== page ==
As the dust settles on a disappointing defeat in the inaugural Nations League final, a delicate balancing act begins for Gerardo Martino. El Tri left Denver with their heads held high despite falling 3-2 to the United States, with a solid display confirming that “Tata’s” team has the tools to reach the mythical “quinto partido” in Qatar.
However, impressing at home in 2026 is arguably more important, and Mexico must also start to set the stage for success in that showpiece.
The cornerstone of those preparations is a commitment to promoting as many promising youngsters as possible into the senior side. Precocious talents like Diego Lainez and Edson Álvarez showed the way last Sunday, but Mexico’s starting lineup at Empower Field was still almost four years older on average (28.5) than the eleven that Gregg Berhalter deployed (24.6).
The American’s core of European starlets (Christian Pulisic, Weston McKennie, Gio Reyna, etc.) should be in prime condition five years from now, while Mexico will need to replace key pieces such as Guillermo Ochoa (35 years old), Andrés Guardado (34) and Héctor Moreno (33). Nevertheless, there is precious little time for Martino to scout potential replacements before Qatar rolls around.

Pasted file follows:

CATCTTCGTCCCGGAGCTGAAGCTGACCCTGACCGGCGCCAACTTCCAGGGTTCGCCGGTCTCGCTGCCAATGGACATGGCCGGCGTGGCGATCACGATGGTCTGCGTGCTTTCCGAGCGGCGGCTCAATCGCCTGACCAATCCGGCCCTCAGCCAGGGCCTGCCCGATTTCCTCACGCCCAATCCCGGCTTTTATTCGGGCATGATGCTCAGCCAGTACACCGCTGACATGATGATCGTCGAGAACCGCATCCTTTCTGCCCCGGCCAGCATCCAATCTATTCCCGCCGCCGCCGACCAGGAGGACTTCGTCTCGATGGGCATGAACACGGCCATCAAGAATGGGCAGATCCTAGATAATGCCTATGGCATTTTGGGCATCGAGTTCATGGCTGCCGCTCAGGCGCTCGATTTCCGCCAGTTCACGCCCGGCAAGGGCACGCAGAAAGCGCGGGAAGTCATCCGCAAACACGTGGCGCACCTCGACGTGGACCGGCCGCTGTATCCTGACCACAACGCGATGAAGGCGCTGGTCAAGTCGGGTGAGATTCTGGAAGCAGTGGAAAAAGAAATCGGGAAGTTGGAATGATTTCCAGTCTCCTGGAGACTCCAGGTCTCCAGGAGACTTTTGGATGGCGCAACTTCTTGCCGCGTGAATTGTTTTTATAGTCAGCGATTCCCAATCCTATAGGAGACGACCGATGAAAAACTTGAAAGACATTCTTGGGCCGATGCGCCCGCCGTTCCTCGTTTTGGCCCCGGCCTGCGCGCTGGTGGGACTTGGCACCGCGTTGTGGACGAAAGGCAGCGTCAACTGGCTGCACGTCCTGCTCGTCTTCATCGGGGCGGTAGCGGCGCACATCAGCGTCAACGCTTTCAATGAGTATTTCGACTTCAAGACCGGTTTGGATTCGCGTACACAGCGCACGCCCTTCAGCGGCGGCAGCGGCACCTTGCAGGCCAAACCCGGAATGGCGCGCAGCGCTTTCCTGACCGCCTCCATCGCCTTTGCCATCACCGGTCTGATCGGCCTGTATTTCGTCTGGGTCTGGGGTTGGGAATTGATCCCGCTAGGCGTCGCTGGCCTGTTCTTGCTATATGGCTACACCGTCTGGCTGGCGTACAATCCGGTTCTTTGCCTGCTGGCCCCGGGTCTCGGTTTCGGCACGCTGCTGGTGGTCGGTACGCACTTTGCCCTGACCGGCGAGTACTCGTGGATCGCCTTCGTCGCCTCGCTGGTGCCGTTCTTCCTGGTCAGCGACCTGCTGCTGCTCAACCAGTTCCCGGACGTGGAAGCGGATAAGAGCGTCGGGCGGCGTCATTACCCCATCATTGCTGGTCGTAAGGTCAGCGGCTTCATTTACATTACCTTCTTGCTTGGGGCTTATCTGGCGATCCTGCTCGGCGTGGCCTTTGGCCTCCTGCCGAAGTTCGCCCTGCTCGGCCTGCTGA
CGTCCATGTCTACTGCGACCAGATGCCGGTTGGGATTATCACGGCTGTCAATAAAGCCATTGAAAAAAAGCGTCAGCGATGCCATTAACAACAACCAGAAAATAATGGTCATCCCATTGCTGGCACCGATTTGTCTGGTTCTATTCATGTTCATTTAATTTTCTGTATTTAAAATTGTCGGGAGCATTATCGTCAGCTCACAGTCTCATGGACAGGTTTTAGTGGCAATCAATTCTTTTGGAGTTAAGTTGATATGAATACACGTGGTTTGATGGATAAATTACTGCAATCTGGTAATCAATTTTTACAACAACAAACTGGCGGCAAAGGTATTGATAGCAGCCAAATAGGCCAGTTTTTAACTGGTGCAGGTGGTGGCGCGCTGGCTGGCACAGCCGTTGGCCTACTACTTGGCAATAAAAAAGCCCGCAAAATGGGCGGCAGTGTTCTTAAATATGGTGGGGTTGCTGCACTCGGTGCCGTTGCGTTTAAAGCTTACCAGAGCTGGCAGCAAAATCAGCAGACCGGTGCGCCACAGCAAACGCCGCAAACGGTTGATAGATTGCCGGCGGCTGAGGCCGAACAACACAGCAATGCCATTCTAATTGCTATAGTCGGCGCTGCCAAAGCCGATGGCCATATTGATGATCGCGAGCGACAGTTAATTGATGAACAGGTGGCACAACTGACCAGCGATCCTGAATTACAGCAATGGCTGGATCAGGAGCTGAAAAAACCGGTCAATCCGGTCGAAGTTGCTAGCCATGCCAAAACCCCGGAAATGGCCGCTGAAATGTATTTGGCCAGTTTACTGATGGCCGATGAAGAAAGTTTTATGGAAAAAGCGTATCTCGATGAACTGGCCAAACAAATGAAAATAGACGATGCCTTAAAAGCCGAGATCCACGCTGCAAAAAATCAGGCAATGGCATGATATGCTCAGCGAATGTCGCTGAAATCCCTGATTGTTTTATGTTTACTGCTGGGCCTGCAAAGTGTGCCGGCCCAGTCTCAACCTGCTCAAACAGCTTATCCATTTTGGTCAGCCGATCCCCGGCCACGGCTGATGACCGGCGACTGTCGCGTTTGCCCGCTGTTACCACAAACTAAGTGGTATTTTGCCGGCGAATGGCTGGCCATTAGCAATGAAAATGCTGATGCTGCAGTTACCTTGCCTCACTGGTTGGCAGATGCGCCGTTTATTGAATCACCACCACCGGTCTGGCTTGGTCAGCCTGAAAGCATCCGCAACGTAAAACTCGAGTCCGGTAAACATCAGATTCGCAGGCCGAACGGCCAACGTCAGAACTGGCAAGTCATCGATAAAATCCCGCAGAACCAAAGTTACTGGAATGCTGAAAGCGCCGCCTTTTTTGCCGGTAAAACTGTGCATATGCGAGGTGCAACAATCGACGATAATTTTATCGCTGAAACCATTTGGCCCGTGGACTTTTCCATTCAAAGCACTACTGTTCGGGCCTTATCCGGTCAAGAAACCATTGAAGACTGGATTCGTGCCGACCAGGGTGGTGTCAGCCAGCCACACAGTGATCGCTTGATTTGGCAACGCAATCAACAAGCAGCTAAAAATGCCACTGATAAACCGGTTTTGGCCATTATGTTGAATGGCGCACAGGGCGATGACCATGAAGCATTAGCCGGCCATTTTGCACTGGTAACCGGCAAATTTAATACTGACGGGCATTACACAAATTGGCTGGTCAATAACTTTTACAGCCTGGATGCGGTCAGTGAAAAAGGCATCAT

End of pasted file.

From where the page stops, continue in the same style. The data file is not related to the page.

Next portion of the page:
Once World Cup qualifying begins, all of the FIFA windows through March 2022 will be filled with high stakes matches, leaving little room for experimentation. If a player hasn’t worked his way into “Tata’s” thoughts by the start of September, they will probably have to wait until early 2023 to do so.
That makes the rest of this summer particularly pivotal for Olympic stalwarts like Johan Vásquez and Alexis Vega, who will hope that positive performances in Tokyo can earn them an opportunity with the senior side. Yet, there is another group of young guns who must also make the next few months count.
The coming months will be crucial for the up-and-comers who are already in Martino’s main squad. The likes of Uriel Antuna (20 appearances) and Carlos Rodríguez (18) have been trusted lieutenants under the Argentinean, but neither have been able to stake a convincing claim to a starting spot.
Both were fielded from the first whistle in the Mile-High City, but neither were able to grab the game by the scruff of the neck. Antuna only flickered for brief spells on the right flank, while “Charly” was on the periphery of proceedings until he departed in the 66th minute.
The stakes will be considerably lower tonight against regional rival Honduras, but a clash with Los Catrachos is still a great chance for that duo to strut their stuff. Fellow rising stars like Gerardo Arteaga and Jorge Sánchez will also be hoping to stake their claim, and there will be plenty of minutes to go around in Atlanta.
A whopping nine members of Martino’s traveling party have dropped out ahead of the showdown at the Mercedes-Benz Stadium, and La H will fancy their chances to pick up just an eighth win in 39 games against El Tri. If Mexico’s collection of talented tykes can prevent that from happening, the road to 2026 will look a whole lot rosier.